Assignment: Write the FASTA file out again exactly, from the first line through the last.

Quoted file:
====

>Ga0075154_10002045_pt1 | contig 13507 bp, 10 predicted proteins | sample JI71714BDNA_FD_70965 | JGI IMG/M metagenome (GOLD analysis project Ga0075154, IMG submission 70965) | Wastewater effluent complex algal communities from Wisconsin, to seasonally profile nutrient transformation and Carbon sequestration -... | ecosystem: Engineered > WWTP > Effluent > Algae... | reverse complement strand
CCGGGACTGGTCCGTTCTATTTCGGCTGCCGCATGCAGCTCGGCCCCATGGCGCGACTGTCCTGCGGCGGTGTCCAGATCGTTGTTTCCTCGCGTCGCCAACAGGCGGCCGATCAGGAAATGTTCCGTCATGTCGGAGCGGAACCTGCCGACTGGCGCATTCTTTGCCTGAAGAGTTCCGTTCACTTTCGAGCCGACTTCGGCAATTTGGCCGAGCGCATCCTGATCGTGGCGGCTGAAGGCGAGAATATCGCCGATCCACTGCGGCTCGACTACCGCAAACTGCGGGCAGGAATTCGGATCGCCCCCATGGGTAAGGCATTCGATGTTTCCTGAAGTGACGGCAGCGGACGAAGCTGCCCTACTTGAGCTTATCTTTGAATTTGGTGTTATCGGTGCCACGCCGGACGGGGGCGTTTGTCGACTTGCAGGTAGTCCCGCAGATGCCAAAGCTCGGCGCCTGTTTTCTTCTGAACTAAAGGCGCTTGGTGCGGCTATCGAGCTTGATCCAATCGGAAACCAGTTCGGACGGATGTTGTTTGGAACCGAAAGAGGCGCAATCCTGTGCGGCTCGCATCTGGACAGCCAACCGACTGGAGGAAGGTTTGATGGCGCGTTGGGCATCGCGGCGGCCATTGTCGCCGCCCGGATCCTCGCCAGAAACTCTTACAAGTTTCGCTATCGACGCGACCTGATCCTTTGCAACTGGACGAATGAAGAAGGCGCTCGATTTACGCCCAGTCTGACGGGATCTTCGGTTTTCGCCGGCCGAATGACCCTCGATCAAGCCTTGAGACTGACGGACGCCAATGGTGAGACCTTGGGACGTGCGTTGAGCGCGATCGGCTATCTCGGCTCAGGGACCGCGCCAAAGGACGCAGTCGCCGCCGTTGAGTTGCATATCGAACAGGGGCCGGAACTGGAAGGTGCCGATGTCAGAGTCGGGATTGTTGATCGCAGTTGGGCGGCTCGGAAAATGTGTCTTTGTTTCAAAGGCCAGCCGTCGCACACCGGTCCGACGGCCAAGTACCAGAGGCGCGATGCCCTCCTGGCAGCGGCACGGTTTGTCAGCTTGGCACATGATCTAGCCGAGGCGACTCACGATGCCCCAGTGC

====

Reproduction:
>Ga0075154_10002045_pt1 | contig 13507 bp, 10 predicted proteins | sample JI71714BDNA_FD_70965 | JGI IMG/M metagenome (GOLD analysis project Ga0075154, IMG submission 70965) | Wastewater effluent complex algal communities from Wisconsin, to seasonally profile nutrient transformation and Carbon sequestration -... | ecosystem: Engineered > WWTP > Effluent > Algae... | reverse complement strand
CCGGGACTGGTCCGTTCTATTTCGGCTGCCGCATGCAGCTCGGCCCCATGGCGCGACTGTCCTGCGGCGGTGTCCAGATCGTTGTTTCCTCGCGTCGCCAACAGGCGGCCGATCAGGAAATGTTCCGTCATGTCGGAGCGGAACCTGCCGACTGGCGCATTCTTTGCCTGAAGAGTTCCGTTCACTTTCGAGCCGACTTCGGCAATTTGGCCGAGCGCATCCTGATCGTGGCGGCTGAAGGCGAGAATATCGCCGATCCACTGCGGCTCGACTACCGCAAACTGCGGGCAGGAATTCGGATCGCCCCCATGGGTAAGGCATTCGATGTTTCCTGAAGTGACGGCAGCGGACGAAGCTGCCCTACTTGAGCTTATCTTTGAATTTGGTGTTATCGGTGCCACGCCGGACGGGGGCGTTTGTCGACTTGCAGGTAGTCCCGCAGATGCCAAAGCTCGGCGCCTGTTTTCTTCTGAACTAAAGGCGCTTGGTGCGGCTATCGAGCTTGATCCAATCGGAAACCAGTTCGGACGGATGTTGTTTGGAACCGAAAGAGGCGCAATCCTGTGCGGCTCGCATCTGGACAGCCAACCGACTGGAGGAAGGTTTGATGGCGCGTTGGGCATCGCGGCGGCCATTGTCGCCGCCCGGATCCTCGCCAGAAACTCTTACAAGTTTCGCTATCGACGCGACCTGATCCTTTGCAACTGGACGAATGAAGAAGGCGCTCGATTTACGCCCAGTCTGACGGGATCTTCGGTTTTCGCCGGCCGAATGACCCTCGATCAAGCCTTGAGACTGACGGACGCCAATGGTGAGACCTTGGGACGTGCGTTGAGCGCGATCGGCTATCTCGGCTCAGGGACCGCGCCAAAGGACGCAGTCGCCGCCGTTGAGTTGCATATCGAACAGGGGCCGGAACTGGAAGGTGCCGATGTCAGAGTCGGGATTGTTGATCGCAGTTGGGCGGCTCGGAAAATGTGTCTTTGTTTCAAAGGCCAGCCGTCGCACACCGGTCCGACGGCCAAGTACCAGAGGCGCGATGCCCTCCTGGCAGCGGCACGGTTTGTCAGCTTGGCACATGATCTAGCCGAGGCGACTCACGATGCCCCAGTGC